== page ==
The origin of chutney comes from Hindi word chatni, which apparently means to lick and lick you shall with our green tomato chutney recipe.

Green tomato is not an offshoot species of the red fruit.  They belong to the same tree; just pick the tomatoes while still green prior to ripening.

Below is the easy and very straight-forward recipe:

Ingredients:

6 cups of sliced green tomatoes

4 cups of cooking apples (or the tart variety)

2 cups chopped onions

2 cloves garlic

1 cup raisins and sultanas mix

1 cup white wine vinegar

4 cups Demerara sugar

3 tsp salt

1 tsp mustard seed

1 tsp cinnamon

1 tsp ground cloves (use that mortar and pestle hiding at the back of the cupboard 🙂 )

a pinch of cayenne pepper

Preparation:

Using a heavy bottom large sauce pan, arrange the apple slices at the bottom, followed by the tomatoes, then onions.

Add the garlic, raisins and sultanas.

Pour in the vinegar.

Tip in the sugar and salt.  Add the mustard seed, cinnamon, cloves and cayenne pepper.

Leave to simmer under very low heat.  Stir often to incorporate all the ingredients together; stirring will also prevent burning the bottom.  Cook until it is mushy and really syrupy.

Let it cool and store in distilled jar or lidded pyrex containers.

Enjoy with hot pitta bread or naan.

Korean Yellow Pickled Radish

pickled radish, photo by jmortonn

pickled radish, photo by JMorton

Korean Yellow Pickled Radish

Due to excessive, almost obsessive newly acquired habit of watching Korean dramas (Kdramas), Korean way of life as depicted on television has influenced how Peter and I eat our dinner.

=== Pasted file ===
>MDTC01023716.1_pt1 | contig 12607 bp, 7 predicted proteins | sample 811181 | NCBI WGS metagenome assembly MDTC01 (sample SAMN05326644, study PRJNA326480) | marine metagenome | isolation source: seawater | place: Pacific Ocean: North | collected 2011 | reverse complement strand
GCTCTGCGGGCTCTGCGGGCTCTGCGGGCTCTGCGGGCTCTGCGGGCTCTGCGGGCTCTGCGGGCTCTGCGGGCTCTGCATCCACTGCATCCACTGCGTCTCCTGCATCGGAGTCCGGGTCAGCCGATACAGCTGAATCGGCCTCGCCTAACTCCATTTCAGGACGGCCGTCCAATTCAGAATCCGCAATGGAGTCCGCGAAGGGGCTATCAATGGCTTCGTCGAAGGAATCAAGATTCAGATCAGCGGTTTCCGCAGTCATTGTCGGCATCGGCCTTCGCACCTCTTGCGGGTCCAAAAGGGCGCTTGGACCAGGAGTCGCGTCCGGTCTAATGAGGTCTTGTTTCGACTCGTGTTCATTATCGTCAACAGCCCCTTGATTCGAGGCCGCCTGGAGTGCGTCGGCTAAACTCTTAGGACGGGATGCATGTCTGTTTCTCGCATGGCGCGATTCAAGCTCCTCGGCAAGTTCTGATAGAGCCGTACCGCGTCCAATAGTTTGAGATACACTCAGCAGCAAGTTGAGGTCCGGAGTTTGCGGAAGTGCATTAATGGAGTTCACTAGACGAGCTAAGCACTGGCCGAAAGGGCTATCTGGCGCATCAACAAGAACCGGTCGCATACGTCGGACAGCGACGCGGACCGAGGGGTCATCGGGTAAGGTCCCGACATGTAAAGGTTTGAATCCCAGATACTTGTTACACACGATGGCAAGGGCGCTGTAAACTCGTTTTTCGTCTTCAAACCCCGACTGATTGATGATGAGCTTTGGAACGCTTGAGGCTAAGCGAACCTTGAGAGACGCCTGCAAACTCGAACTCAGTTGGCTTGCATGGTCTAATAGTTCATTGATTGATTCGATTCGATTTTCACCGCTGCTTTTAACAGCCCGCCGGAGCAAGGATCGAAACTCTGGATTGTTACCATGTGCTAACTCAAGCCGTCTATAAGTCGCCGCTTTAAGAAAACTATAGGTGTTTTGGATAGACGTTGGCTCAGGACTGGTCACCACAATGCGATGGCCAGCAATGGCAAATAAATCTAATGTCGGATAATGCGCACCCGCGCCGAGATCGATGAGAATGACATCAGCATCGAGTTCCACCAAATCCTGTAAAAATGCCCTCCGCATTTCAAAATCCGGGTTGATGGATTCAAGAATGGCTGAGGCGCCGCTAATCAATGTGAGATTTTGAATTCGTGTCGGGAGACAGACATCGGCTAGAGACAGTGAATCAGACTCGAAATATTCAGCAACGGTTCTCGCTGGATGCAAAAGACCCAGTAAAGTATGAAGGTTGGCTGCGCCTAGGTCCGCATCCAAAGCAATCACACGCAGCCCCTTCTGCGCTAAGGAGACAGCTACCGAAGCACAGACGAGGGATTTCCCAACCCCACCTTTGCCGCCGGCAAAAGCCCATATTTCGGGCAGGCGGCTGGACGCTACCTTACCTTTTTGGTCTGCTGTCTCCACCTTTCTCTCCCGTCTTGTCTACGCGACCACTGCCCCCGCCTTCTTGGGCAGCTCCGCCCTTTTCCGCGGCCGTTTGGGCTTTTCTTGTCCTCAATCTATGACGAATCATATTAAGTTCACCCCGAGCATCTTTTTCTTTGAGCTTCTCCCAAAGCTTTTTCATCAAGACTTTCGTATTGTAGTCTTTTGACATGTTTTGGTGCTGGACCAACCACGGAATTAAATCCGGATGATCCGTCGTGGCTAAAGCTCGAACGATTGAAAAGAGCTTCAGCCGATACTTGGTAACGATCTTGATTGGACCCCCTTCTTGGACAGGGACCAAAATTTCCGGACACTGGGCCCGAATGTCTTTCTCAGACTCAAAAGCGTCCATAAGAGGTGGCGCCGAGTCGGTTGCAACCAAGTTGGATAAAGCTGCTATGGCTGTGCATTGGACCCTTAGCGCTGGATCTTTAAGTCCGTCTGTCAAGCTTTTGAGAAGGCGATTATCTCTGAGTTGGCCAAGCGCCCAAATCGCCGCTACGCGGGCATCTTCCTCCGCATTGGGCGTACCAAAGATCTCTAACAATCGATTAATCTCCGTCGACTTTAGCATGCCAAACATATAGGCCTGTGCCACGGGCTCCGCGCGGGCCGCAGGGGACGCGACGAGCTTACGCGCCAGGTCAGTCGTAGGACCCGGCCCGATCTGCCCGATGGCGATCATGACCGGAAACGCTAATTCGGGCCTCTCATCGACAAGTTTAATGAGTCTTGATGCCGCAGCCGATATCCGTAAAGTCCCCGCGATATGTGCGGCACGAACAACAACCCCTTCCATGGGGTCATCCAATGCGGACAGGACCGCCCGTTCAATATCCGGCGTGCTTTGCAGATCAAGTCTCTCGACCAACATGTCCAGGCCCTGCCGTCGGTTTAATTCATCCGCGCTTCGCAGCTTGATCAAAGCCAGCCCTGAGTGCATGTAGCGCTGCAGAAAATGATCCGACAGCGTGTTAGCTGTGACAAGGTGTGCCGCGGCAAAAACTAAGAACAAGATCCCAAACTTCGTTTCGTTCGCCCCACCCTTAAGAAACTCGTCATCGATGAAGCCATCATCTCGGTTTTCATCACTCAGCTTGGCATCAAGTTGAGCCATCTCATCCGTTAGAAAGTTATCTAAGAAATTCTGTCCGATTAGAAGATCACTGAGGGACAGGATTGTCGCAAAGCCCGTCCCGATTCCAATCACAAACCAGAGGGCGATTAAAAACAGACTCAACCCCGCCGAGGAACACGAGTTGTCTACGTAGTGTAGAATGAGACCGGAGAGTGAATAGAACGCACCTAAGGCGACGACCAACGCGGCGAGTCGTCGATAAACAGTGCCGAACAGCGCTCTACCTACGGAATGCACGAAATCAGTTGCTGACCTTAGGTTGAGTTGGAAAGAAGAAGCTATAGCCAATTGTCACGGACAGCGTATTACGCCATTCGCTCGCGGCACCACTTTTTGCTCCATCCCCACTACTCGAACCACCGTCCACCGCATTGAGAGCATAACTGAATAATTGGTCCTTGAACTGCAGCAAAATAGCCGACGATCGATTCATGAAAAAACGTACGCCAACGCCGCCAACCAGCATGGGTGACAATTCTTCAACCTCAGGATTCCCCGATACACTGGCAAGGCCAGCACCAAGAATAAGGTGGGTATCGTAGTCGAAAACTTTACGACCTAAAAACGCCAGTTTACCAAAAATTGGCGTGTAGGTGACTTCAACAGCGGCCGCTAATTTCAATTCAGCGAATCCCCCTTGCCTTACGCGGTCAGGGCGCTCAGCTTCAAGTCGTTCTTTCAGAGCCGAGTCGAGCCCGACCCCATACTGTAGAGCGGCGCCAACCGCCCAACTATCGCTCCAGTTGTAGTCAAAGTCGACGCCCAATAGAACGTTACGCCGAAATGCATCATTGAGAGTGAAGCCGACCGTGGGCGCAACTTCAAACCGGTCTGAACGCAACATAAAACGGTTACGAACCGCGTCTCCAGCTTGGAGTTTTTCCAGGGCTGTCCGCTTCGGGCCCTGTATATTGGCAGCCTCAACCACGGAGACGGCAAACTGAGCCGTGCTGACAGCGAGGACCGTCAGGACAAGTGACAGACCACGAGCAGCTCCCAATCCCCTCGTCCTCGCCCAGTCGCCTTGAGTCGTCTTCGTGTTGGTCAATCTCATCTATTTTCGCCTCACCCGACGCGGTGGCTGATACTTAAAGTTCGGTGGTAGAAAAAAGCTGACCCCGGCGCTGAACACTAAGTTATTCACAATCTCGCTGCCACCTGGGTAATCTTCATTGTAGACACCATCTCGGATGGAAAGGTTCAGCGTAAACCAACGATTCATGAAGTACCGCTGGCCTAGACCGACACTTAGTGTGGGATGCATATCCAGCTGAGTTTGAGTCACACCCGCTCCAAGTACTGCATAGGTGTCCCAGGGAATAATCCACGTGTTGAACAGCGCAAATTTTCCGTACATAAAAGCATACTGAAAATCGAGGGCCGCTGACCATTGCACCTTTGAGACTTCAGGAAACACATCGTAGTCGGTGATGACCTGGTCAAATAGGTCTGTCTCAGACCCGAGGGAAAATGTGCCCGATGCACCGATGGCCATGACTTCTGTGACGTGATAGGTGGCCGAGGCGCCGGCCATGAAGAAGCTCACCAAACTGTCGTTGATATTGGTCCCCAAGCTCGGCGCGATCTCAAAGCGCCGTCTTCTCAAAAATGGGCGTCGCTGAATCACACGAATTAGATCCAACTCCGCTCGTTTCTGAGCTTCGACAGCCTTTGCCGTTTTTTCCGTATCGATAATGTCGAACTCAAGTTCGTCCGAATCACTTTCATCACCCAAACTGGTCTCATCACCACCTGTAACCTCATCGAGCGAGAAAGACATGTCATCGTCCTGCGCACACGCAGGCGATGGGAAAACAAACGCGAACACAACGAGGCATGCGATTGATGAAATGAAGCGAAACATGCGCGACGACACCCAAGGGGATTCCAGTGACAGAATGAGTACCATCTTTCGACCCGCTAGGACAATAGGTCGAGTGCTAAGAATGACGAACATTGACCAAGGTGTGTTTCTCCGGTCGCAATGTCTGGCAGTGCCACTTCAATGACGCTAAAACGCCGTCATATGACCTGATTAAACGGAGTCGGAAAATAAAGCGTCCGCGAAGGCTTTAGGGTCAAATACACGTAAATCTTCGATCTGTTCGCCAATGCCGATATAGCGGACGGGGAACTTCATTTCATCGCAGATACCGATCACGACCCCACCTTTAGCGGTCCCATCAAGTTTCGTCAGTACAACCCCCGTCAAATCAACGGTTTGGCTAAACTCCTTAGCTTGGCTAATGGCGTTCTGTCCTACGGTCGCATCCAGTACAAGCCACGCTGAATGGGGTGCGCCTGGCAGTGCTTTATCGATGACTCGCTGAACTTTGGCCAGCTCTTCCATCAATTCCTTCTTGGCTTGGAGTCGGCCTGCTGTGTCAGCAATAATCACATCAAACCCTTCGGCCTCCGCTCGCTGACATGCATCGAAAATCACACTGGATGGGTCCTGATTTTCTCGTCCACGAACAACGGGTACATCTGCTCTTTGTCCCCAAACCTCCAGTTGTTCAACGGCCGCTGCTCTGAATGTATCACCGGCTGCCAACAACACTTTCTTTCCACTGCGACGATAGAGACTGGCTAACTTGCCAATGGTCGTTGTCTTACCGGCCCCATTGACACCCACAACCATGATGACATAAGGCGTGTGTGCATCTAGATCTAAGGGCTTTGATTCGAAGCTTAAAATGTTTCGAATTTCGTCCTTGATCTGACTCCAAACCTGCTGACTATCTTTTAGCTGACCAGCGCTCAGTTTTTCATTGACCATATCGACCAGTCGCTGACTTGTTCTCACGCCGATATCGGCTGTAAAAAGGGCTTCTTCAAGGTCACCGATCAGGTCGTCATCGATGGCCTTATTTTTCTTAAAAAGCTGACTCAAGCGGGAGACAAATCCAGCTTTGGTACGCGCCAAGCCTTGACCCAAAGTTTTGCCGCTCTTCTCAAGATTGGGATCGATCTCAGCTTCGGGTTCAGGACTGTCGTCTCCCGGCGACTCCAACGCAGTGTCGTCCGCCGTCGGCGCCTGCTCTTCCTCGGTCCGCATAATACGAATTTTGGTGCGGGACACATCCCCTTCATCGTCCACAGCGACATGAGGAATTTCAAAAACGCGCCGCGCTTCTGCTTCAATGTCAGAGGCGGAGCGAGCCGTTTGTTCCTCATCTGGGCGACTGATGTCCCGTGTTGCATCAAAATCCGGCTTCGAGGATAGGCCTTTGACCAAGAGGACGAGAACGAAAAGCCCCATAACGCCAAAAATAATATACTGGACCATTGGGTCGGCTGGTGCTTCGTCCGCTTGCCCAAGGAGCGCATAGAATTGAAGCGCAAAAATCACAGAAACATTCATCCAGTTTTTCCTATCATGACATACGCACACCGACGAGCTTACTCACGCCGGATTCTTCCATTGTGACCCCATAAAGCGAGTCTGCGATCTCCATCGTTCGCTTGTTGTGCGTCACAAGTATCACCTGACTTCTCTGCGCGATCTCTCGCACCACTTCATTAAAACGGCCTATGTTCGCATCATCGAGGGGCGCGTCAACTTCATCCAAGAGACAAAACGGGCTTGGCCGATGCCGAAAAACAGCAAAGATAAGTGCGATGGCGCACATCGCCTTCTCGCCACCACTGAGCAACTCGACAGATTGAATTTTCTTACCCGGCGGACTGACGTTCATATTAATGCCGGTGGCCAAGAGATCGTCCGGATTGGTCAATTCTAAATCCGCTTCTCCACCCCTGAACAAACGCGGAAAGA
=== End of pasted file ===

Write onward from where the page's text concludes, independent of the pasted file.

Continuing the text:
Suddenly we are going to Korean restaurant to try Korean cuisine, which thankfully is rather good

Korean pickled radish is daikon radish

Ingredients
  • 1 large daikon (labanos) radish
  • 2 cup white vinegar
  • ¼ cup sugar
  • 11/2 tsp salt
  • 1 tsp turmeric
  • 1 tsp whole black peppercorn
  • 3 bay leaves
  • distilled tall pickling jar
Instructions
  1. Peel the daikon and cut in half lenghtwise; each half cut crosswise in two parts or 3 portions if radish is really long.
  2. Arrange the pieces standing up into the tall pickling jar.
  3. Make the pickling liquid by mixing the vinegar, sugar, salt turmeric, bay leaves and pepper corns together.
  4. Pour the spiced vinegar over the pieces of daikon.  Ensure that they are soaked through with the the pickling marinade.
  5. Cover the jar and leave overnight in the fridge.
  6. Store in fridge for up to 2 weeks.